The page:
NASA innovates tech for fuel efficient air transportation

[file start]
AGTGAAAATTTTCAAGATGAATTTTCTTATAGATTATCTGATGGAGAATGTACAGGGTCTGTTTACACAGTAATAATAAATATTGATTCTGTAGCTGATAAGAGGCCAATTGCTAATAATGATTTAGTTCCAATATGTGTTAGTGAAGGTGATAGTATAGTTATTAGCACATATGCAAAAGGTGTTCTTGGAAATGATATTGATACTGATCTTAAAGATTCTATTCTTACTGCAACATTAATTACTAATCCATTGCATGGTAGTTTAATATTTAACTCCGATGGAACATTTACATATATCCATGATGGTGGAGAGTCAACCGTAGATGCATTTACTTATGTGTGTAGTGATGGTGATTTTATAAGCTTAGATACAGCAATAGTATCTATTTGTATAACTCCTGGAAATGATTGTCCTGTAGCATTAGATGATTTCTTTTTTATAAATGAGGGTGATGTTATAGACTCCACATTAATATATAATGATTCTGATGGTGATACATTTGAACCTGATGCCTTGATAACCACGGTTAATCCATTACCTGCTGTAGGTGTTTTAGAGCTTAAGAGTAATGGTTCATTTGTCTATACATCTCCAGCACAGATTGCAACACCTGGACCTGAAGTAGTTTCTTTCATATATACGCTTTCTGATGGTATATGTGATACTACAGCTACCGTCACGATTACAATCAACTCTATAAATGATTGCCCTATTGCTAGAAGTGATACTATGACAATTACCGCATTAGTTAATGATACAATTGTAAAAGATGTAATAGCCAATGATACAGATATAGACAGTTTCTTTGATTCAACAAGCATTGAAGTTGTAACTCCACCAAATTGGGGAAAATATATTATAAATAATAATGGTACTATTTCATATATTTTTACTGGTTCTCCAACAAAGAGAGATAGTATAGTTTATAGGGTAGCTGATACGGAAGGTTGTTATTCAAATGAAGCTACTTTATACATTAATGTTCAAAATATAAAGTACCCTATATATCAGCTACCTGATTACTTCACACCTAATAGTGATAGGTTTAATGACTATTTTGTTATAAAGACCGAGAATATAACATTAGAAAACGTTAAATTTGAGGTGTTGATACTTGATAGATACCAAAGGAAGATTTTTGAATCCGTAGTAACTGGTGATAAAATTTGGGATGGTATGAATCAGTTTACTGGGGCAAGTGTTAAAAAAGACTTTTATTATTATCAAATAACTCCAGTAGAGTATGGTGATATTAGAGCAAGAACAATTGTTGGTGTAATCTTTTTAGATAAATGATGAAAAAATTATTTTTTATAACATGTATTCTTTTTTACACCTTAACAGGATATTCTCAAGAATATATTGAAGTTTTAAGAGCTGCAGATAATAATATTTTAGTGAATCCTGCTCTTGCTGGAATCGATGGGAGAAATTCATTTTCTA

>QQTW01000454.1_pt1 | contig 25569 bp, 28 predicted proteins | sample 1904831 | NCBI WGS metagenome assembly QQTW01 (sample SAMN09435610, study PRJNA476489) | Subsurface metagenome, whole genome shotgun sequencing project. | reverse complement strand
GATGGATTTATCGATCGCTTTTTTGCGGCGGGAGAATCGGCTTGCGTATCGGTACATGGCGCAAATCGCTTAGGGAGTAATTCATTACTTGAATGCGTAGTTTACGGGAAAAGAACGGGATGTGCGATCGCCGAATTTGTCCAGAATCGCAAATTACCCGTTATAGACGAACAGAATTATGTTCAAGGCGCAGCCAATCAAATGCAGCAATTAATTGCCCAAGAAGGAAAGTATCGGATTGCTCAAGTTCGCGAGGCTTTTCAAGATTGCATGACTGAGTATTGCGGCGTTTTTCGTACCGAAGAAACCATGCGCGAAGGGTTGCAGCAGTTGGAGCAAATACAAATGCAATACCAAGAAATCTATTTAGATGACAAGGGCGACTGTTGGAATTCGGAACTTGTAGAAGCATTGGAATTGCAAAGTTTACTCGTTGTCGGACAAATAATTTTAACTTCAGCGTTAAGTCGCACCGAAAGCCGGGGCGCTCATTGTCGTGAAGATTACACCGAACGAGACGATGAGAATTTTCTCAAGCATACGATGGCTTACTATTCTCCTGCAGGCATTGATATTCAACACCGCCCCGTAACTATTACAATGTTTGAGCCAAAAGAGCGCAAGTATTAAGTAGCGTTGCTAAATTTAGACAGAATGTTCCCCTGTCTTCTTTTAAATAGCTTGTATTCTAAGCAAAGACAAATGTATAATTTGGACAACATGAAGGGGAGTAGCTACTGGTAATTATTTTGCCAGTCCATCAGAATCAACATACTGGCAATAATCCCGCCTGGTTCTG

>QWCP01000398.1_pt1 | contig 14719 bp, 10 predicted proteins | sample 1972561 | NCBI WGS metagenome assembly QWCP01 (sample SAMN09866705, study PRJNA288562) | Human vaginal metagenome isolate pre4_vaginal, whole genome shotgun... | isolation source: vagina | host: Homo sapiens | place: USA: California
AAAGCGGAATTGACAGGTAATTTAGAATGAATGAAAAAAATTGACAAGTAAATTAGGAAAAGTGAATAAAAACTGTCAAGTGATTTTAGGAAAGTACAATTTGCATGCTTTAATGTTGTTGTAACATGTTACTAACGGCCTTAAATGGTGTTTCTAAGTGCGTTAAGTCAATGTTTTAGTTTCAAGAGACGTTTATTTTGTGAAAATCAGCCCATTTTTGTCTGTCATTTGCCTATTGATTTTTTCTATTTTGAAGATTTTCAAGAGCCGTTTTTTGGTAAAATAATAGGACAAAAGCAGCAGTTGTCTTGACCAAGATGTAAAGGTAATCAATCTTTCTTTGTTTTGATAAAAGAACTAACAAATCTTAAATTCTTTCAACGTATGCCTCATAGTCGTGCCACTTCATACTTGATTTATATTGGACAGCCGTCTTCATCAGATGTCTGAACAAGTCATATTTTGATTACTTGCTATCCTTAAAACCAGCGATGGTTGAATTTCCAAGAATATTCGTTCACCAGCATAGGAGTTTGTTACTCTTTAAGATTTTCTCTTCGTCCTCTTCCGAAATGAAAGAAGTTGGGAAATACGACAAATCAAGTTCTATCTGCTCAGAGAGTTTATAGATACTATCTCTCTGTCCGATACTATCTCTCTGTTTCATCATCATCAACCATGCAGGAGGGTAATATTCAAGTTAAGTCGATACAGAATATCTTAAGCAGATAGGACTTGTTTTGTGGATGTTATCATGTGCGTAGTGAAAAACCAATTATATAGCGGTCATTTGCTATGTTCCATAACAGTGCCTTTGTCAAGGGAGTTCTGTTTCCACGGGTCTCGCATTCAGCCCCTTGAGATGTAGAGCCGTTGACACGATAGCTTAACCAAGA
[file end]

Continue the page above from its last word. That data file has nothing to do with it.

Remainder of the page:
One area where NASA has been placing a fair amount of its research focus is in developing design features that allow for reductions in an aircraft’s weight and the amount of drag it creates. The aeronautical research agency has entered into a partnership with the Boeing Company (NYSE:BA) of Seattle, WA, to test a couple of fuel efficiency technologies on a special Boeing 757 model known as the ecoDemonstrator. One NASA project utilizing the ecoDemonstrator is the Environmentally Responsible Aviation (ERA) project, which explores the benefits and risks of new vehicle design concepts. On the Boeing ecoDemonstrator, NASA installed a series of 31 sweeping jet actuators which are capable of on-demand manipulation of airflow over the vertical tail of an aircraft. The use of the sweeping jets would provide the stability and directional control usually supplied by the aircraft’s vertical tail, allowing manufacturers to reduce the tail’s size and the overall drag of the aircraft. A separate ERA project involving the ecoDemonstrator will test the insect repellant properties of various repellents for an Insect Accretion and Mitigation study. Even a small bug can disrupt the laminar flow of air over the leading edge of a wing, increasing drag and reducing fuel efficiency by as much as six percent. The Insect Accretion and Mitigation study will take place between April 27th and May 15th near the area of Shreveport, LA.